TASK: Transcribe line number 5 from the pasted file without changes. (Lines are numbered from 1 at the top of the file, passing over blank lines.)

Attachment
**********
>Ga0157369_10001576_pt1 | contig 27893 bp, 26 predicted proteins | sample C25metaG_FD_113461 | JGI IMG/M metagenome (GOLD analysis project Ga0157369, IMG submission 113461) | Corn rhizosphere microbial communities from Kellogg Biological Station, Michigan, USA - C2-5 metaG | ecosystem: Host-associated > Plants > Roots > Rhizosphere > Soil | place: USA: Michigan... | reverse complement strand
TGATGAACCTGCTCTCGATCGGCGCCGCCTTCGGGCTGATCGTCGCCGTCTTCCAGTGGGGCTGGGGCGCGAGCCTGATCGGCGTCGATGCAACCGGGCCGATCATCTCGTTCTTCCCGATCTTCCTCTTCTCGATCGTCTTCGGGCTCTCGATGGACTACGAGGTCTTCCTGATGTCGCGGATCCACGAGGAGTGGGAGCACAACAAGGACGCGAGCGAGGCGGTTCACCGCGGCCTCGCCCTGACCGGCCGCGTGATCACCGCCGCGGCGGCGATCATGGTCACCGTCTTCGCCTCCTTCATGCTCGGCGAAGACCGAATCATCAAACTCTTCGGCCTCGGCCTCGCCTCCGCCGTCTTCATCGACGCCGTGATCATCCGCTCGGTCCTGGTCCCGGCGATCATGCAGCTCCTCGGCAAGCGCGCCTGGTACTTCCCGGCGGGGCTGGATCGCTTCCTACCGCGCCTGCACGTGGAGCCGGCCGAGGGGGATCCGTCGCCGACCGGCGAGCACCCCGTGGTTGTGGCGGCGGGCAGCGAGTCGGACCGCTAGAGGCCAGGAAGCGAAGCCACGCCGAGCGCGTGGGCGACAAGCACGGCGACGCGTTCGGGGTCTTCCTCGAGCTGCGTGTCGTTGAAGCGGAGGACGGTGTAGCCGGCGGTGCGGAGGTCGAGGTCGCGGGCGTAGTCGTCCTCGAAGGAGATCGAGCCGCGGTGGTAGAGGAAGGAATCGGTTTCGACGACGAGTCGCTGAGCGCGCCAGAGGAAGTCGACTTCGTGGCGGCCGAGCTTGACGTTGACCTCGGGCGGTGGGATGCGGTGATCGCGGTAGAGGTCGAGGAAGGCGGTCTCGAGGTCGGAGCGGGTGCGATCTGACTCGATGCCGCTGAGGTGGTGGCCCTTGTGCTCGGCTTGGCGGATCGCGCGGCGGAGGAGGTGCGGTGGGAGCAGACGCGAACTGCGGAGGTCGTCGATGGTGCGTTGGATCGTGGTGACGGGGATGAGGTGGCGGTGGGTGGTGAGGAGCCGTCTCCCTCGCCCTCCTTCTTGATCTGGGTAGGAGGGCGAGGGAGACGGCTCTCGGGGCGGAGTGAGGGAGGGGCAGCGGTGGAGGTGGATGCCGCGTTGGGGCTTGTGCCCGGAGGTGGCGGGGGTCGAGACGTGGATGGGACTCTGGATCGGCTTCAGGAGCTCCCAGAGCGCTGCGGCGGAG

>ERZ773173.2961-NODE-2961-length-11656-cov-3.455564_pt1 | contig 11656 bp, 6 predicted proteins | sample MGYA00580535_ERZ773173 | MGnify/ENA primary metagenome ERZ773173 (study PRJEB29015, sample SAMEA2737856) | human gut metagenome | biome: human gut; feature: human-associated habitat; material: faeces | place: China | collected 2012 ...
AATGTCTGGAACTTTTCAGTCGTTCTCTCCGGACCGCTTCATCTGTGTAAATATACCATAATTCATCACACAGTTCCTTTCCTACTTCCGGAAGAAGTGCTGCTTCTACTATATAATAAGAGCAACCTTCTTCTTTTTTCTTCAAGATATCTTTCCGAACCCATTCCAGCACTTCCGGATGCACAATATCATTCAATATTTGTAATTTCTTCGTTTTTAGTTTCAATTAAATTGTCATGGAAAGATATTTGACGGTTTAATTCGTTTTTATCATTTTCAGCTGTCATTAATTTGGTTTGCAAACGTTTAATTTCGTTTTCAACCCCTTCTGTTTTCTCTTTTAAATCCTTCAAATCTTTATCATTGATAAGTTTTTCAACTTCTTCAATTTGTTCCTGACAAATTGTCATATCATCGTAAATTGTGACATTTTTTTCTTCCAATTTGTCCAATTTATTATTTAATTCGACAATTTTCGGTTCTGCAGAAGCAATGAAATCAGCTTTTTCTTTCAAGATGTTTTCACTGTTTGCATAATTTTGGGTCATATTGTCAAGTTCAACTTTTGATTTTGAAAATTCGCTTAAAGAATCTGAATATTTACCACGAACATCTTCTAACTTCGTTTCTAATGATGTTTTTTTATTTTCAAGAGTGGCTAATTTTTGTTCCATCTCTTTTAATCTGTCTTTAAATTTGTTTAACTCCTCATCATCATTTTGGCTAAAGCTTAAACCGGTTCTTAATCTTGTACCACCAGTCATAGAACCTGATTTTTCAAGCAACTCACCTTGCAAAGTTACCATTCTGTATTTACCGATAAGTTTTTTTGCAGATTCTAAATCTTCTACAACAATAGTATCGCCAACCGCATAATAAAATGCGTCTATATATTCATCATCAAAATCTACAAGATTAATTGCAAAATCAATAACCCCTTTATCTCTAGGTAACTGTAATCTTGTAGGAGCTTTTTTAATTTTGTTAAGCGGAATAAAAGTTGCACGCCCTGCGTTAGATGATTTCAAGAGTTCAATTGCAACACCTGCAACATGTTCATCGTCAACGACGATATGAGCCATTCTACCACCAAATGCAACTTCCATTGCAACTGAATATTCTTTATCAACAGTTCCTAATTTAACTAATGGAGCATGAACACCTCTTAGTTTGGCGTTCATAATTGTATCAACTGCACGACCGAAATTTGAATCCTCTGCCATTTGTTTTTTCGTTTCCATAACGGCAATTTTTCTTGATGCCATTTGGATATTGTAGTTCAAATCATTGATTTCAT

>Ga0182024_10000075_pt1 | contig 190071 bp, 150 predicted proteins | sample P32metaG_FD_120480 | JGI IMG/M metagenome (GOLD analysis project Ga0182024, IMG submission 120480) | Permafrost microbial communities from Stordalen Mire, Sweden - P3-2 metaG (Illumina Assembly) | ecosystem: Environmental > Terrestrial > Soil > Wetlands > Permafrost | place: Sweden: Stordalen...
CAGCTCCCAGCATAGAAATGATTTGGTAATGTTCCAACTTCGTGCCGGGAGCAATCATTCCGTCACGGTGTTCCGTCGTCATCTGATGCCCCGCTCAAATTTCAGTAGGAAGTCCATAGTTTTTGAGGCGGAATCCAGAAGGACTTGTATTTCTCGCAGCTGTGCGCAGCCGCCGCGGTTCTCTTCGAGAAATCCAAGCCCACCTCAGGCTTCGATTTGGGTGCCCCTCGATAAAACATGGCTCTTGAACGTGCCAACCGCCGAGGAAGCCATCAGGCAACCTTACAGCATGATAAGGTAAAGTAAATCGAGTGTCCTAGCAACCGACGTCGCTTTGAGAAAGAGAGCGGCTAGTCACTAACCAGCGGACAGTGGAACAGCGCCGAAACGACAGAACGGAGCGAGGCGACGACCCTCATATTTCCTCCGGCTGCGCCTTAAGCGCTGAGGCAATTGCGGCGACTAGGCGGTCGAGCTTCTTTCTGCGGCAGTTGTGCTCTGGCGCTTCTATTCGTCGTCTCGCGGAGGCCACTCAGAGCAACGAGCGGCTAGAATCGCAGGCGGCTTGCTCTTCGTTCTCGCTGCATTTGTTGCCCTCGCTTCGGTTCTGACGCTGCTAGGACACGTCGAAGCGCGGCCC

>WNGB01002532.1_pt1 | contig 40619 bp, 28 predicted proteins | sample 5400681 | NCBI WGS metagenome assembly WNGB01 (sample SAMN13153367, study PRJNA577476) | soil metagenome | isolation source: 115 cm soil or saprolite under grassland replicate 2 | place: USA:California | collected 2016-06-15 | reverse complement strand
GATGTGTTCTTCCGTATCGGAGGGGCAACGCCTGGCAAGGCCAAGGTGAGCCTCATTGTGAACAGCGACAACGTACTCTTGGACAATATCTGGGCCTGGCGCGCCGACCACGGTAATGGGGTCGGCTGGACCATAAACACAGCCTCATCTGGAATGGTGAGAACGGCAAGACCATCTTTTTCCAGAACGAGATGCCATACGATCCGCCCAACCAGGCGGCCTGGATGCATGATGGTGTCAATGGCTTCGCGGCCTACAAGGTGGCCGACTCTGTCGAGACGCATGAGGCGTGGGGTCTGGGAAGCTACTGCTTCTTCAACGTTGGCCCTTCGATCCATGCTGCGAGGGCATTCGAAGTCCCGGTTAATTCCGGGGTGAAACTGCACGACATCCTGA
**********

>Ga0182024_10000075_pt1 | contig 190071 bp, 150 predicted proteins | sample P32metaG_FD_120480 | JGI IMG/M metagenome (GOLD analysis project Ga0182024, IMG submission 120480) | Permafrost microbial communities from Stordalen Mire, Sweden - P3-2 metaG (Illumina Assembly) | ecosystem: Environmental > Terrestrial > Soil > Wetlands > Permafrost | place: Sweden: Stordalen...